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Beat Connection – The Palace Garden

on June 29, 2012, 7:57am
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It’s rare to find an electronic indie-pop dance band in 2012 that understands restraint when it comes to vocal effects. M83 toes the delicate line between tasteful and heavy-handed when it comes to vocal reverb and filters, but it seems there’s a glut of derivative indie bands taking neo-disco beats and swirling in a heady mix of synthesizers, psychedelic droning, and ethereal vocals. So it’s unbelievably refreshing to listen to the Seattle-based Beat Connection, and their new vocalist, Tom Eddy.

Sounding just a touch like a combination of Chris Martin and Mark Foster, Eddy’s vocals have a crystal clarity on “The Palace Garden”, the catchy title track from Beat Connection’s debut LP. His vocals would be merely an aesthetic nicety if it weren’t for the creativity and craft of the group’s main songwriters, Jordan Koplowitz and Reed Juenger. They begin The Palace Garden with a purely instrumental and drum-free opening track, “New Criteria”, showing off their considerable versatility with synthesizers and minimalist patterns, presenting a bright, cheery major key ostinato that becomes the background music for the title track’s dance party.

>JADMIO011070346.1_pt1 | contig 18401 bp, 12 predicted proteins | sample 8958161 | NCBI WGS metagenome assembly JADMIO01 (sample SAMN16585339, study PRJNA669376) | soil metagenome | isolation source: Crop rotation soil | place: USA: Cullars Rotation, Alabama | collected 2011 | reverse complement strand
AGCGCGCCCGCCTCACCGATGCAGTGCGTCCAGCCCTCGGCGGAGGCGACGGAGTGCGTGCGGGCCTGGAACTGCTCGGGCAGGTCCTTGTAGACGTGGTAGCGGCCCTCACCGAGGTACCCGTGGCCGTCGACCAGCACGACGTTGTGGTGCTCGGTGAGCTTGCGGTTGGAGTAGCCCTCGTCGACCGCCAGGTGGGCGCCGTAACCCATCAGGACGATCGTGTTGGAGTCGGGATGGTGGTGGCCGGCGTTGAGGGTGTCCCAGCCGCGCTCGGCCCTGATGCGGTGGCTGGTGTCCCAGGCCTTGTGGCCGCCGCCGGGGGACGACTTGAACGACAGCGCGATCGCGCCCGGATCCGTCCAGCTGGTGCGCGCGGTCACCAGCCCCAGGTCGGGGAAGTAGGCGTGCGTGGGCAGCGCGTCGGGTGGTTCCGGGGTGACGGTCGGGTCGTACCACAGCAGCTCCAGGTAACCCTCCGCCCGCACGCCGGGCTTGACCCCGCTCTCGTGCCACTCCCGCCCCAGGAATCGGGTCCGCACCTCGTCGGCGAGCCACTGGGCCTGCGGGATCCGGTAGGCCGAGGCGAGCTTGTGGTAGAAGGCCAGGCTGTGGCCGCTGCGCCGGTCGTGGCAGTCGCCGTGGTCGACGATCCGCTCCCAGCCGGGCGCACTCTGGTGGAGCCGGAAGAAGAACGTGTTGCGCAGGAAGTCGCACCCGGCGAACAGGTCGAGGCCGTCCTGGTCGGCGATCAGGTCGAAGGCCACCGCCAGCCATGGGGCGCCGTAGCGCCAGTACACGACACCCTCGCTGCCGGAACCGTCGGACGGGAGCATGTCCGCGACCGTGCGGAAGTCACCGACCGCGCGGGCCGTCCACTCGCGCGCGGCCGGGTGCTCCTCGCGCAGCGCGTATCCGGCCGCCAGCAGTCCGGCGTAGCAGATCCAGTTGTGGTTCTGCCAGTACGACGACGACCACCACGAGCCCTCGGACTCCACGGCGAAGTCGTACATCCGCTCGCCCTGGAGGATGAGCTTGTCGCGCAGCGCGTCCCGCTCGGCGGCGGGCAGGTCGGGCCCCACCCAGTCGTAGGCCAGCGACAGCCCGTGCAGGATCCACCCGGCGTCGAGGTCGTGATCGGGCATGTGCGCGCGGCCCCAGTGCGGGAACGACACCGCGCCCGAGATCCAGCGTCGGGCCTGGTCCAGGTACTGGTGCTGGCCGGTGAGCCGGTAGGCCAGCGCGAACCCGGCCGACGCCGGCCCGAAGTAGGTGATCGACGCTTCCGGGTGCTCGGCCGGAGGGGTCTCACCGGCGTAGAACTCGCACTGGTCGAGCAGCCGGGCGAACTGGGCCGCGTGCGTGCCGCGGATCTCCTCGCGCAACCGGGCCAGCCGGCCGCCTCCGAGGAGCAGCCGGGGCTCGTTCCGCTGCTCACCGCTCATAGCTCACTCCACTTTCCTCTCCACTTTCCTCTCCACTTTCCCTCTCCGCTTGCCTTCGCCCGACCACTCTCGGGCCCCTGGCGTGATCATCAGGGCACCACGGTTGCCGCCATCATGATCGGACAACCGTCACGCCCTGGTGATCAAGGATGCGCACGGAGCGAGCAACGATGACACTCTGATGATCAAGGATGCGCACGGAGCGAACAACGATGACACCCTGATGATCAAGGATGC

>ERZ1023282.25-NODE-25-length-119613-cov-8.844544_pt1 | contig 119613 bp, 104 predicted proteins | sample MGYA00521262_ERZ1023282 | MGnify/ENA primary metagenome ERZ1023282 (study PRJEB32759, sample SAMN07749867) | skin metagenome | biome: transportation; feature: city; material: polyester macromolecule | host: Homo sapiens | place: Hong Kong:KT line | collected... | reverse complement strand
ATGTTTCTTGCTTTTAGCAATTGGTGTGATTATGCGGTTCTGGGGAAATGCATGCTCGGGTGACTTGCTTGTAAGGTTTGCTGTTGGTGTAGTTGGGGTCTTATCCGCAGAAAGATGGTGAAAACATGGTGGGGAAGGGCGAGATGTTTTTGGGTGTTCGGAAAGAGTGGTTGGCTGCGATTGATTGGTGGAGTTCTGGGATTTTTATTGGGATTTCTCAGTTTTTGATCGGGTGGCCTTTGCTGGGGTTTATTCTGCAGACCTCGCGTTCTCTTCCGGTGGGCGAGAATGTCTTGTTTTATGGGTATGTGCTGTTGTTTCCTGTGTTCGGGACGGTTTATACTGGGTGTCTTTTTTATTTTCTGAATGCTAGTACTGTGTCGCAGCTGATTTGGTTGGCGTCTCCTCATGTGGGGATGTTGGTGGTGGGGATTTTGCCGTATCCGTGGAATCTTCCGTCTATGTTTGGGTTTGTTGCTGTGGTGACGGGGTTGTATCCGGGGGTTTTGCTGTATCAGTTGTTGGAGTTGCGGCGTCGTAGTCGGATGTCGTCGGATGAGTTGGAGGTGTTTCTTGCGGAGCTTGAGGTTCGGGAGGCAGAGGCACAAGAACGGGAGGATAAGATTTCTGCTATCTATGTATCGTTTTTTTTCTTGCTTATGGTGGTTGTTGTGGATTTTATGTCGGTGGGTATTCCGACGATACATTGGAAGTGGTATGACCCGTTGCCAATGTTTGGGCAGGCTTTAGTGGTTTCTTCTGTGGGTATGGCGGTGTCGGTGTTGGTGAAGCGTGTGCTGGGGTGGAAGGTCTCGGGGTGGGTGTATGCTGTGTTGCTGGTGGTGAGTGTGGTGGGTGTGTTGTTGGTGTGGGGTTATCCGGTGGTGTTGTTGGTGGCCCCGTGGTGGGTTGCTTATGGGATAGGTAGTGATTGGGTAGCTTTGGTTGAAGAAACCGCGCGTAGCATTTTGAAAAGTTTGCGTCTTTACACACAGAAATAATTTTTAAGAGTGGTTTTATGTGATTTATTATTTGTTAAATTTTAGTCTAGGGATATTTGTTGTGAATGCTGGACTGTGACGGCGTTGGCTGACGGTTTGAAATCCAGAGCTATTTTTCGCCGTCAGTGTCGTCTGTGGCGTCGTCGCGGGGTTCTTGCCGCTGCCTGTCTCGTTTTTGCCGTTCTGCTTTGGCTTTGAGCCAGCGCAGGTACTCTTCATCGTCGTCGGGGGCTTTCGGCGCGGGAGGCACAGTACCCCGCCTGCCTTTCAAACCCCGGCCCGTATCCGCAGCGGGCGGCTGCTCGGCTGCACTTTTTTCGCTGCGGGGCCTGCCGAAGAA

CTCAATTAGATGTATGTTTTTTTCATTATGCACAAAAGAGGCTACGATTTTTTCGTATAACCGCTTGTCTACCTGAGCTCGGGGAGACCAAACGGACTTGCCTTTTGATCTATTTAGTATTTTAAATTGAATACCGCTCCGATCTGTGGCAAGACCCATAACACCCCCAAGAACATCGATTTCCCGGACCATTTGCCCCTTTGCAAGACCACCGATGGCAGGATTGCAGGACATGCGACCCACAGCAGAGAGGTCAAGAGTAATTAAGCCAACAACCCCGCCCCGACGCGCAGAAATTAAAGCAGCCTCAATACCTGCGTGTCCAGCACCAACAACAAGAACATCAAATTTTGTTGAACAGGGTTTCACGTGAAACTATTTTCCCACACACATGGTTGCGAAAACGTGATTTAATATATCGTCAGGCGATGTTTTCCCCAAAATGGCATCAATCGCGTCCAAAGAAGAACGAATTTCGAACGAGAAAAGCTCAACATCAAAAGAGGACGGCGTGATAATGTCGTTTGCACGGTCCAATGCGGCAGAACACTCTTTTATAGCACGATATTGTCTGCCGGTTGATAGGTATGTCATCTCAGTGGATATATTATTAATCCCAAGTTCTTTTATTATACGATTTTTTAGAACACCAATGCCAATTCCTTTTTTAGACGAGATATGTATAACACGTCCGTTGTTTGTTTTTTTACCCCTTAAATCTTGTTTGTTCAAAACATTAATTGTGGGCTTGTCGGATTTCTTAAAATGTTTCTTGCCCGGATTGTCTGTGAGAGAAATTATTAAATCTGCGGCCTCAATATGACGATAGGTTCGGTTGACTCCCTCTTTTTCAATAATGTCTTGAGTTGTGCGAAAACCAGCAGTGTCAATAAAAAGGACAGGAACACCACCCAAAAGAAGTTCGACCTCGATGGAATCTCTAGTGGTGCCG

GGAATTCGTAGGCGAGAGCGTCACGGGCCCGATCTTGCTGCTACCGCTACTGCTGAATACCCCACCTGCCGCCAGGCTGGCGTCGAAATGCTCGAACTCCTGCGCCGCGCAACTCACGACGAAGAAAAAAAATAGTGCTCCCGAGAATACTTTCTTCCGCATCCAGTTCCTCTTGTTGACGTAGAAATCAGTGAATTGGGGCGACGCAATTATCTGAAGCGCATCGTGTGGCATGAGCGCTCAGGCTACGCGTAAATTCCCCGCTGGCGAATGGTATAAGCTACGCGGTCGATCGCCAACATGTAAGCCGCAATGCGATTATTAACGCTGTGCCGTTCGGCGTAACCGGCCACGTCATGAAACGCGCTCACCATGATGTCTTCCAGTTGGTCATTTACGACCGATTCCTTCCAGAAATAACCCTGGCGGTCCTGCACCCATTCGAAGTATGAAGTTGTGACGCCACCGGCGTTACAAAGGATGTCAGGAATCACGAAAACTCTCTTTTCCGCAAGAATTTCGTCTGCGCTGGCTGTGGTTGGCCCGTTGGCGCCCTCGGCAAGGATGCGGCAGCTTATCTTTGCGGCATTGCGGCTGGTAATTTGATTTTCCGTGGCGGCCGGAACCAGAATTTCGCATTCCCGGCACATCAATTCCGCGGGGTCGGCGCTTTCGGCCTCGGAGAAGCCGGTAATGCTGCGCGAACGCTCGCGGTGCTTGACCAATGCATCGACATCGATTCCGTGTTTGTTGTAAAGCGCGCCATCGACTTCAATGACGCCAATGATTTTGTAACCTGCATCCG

What works for Beat Connection are the multitude of interesting melodic fragments that make up their tracks, rather than opting for generic washes of synthesizer sound or drones. Thoughtful vocals and melodic variety keep many tracks exciting from beginning to end, and their infectiously dance-friendly tunes like “The Palace Garden” and “Sometimes Wonder” are more uptempo than similar-sounding tunes from Toro y Moi or Neon Indian. Beat Connection is more suited to the party itself than the after-party chillout.

What doesn’t work is the lack of cohesion on this album, which suffers from an overly muddy sound in the middle third of the record on tracks like “Think Feel”. There are a variety of short tracks to provide a unifying thread, but they’re often out of place. The rock-solid melodies and hooks of “The Palace Garden” or the resplendent glory of the closing synths on “Sometimes Wonder” aren’t enough to carry the entire album.

Essential Tracks: “New Criteria/The Palace Garden”

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